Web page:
PwC’s “Doing business in Taiwan” (DBIT) guide is fully revised and updated every two years. The most recent edition was published in September 2015 and this post-publication update serves as a running addendum to the bi-annual guide. It follows the latter’s chapter-by-chapter format and highlights the latest related developments and regulatory changes. This document was last updated on 13 April 2016.

Chapter 1: Business environment

History and political system (p8-9)

  • Taiwan held general elections on 16 January 2016 which saw the main opposition Democratic Progressive Party (DPP), led by Tsai Ing-wen, gaining control of both the presidency and the 113-seat Legislative Yuan (parliament) for the first time. This gives a DPP government great leeway to implement its policy agenda.
  • President-elect Tsai, who will be sworn in on 20 May 2016, has pledged to diversify Taiwan’s economy as a top priority. This will include the targeted development of five innovative industries for the future, namely biotech and medical care, green technology, smart machinery, Internet of Things and national defence.

Macroeconomic profile (p9)

  • In 2015, Taiwan’s economy ranked the 21st largest in the world (out of 191 countries) on a purchasing power basis, and the 22nd biggest in nominal terms, based on updated IMF data as of 12 Apr. 2016. Also, Taiwan’s foreign trade last year totalled US$522.5bn, ranking the 19th largest globally as per WTO statistics released on 7 Apr. 2016. A selection of key economic indicators for Taiwan is provided below for reference purposes:

Click here to view table.

Taiwan business environment rankings (p10)

  • WEF Global Competitiveness Index released on 30 Sept. 2015, TW ranked 15 out of 140, down one place.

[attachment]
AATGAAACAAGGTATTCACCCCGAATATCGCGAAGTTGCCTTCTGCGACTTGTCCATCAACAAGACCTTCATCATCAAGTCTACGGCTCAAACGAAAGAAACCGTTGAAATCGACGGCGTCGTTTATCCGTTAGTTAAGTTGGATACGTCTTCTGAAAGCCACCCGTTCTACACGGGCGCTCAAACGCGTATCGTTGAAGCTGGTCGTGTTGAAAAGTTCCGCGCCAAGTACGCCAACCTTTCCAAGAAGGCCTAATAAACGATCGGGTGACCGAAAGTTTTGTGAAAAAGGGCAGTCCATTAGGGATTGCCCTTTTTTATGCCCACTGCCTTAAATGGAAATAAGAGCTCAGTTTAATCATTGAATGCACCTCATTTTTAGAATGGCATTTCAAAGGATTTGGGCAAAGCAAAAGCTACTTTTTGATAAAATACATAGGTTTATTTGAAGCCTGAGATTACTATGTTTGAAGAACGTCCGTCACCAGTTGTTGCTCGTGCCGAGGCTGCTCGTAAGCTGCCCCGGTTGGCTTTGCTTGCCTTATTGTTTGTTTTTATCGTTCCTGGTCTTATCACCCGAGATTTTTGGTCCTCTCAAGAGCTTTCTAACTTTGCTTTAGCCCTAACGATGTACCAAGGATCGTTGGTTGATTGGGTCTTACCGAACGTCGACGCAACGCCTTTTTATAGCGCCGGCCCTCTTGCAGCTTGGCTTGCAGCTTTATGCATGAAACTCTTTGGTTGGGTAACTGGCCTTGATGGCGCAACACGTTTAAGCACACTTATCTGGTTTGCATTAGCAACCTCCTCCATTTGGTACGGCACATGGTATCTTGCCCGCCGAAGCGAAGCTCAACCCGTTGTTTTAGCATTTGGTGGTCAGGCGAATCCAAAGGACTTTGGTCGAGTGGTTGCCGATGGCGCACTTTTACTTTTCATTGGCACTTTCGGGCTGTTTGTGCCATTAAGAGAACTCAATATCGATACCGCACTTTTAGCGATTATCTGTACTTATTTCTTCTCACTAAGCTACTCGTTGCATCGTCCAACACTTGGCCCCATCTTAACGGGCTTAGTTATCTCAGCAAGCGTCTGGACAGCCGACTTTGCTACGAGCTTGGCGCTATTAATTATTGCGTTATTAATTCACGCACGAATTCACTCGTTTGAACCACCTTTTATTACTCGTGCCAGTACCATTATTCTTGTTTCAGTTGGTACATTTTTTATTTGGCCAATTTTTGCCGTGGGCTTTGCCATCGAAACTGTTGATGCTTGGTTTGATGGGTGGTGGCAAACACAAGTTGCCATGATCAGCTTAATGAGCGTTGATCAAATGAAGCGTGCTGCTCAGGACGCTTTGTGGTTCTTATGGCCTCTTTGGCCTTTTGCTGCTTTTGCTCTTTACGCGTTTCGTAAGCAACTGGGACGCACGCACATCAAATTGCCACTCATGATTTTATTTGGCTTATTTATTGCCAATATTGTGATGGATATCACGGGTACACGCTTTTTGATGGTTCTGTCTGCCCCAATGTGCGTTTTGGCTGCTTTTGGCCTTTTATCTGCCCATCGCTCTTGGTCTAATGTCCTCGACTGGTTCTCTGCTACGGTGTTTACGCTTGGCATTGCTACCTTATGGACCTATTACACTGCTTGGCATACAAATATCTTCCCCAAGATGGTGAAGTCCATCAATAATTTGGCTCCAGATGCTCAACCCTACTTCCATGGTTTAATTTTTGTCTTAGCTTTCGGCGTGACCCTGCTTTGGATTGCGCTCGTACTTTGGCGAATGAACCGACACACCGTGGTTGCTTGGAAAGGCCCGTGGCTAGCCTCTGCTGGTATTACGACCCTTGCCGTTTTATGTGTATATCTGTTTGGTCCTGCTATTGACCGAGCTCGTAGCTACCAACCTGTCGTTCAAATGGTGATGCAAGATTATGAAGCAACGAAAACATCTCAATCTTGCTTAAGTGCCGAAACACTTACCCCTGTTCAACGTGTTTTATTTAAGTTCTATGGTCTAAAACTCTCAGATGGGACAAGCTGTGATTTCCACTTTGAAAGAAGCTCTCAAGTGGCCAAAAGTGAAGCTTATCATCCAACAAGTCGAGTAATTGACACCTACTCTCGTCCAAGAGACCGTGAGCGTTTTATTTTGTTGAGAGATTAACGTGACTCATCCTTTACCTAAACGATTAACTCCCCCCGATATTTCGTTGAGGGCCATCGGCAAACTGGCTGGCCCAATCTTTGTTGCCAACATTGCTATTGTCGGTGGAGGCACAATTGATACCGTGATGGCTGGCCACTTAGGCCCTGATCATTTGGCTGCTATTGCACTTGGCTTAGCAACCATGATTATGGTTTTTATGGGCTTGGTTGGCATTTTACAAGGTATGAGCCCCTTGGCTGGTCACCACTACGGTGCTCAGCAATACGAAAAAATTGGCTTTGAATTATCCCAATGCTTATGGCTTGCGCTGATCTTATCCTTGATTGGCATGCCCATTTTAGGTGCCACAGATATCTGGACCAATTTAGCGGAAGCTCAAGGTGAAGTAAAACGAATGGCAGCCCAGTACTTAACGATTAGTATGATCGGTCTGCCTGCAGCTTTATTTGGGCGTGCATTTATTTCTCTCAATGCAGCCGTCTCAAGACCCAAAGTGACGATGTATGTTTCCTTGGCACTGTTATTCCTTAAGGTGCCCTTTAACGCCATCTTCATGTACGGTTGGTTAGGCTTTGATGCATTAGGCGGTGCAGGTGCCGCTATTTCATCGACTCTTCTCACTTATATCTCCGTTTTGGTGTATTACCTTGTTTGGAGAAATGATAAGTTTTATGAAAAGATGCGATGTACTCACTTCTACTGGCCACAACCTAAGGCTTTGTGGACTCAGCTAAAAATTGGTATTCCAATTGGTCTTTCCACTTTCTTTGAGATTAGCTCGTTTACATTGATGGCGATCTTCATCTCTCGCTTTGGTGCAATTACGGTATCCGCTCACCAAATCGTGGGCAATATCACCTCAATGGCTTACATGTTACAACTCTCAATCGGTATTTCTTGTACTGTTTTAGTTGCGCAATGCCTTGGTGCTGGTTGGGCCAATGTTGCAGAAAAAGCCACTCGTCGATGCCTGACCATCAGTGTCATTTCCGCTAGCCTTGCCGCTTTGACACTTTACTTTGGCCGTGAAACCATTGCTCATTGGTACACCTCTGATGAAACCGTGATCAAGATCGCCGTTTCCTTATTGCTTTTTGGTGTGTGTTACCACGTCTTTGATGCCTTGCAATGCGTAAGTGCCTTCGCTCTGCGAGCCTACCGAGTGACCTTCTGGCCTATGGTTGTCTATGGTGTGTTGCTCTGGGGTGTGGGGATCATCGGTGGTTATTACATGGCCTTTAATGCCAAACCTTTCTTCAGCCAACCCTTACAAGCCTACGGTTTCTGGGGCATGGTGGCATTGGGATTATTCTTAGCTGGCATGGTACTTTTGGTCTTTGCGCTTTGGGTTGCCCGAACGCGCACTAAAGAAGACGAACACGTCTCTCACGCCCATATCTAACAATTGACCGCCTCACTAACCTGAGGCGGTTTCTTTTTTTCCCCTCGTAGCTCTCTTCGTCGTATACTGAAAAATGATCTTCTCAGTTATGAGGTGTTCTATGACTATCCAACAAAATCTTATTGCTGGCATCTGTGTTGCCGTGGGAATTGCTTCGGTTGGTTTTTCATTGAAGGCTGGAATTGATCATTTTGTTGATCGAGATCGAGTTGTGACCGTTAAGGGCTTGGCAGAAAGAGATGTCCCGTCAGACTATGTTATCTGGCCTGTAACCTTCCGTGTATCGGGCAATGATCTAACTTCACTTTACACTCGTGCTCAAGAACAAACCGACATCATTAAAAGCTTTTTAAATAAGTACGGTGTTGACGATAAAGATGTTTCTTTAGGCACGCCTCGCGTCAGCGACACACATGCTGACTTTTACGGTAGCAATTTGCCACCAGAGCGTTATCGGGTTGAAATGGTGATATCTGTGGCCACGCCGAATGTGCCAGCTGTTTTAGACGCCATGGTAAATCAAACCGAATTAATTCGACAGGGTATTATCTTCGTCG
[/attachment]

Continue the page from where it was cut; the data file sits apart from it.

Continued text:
• World Bank Ease of Doing Business Index released on 28 Oct. 2015, TW ranked 11 out of 189, up eight spots.
  • Legatum Prosperity Index released on 2 Nov. 2015, TW ranked 21 out of 142, up one place.
  • TI Corruption Perceptions Index released on 27 Jan. 2016, TW ranked 30 out of 168, up five spots.
  • Heritage Economic Freedom Index released on 1 Feb. 2016, TW ranked 14 out of 186, unchanged on year.

International trade (p13-14)

  • Taiwan joined the expanded WTO Information Technology Agreement that was concluded on 16 Dec. 2015. Set to take effect from 1 July 2016, the deal eliminates tariffs on 201 additional IT products. The ITA is important for Taiwan’s economy, owing to the nature of the country’s export-oriented electronics industry.
  • The US-led Trans-Pacific Partnership (TPP) was formally signed on 4 Feb. 2016 by 12 Pacific Rim nations, including Australia, Brunei, Canada, Chile, Japan, Malaysia, Mexico, New Zealand, Peru, Singapore, the US and Vietnam. This multilateral free trade agreement covers 40% of the global economy and will create the world’s largest free trade bloc once it’s fully ratified. Joining the TPP is seen as a key priority for Taiwan.

Chapter 2: Setting up in Taiwan

Financial M&A (p26)

  • The Financial Institutions Merger Act was amended on 9 Dec. 2015 to encourage M&A activity among financial institutions (banks, insurers, securities firms and others) by simplifying merger procedures and providing more tax incentives. Its coverage was also expanded to include financial holding companies.

Arbitration (p28)

  • The Arbitration Law was amended on 2 Dec. 2015 to provide that a foreign arbitral award recognised by a Taiwan court is substantially binding and enforceable, and no longer subject to challenge on the merits.

Chapter 3: Labour and employment

Employee remuneration (p32)

  • The Statute for Industrial Innovation was amended on 30 Dec. 2015 to help companies retain critical talent and to encourage employees to participate in company operations and share in the rewards. It provides for the deferred taxation of employee share-based compensation (including stock, treasury stock, stock options and restricted stock shares, etc.) for five years if the total value is equal to or less than NT$5 million.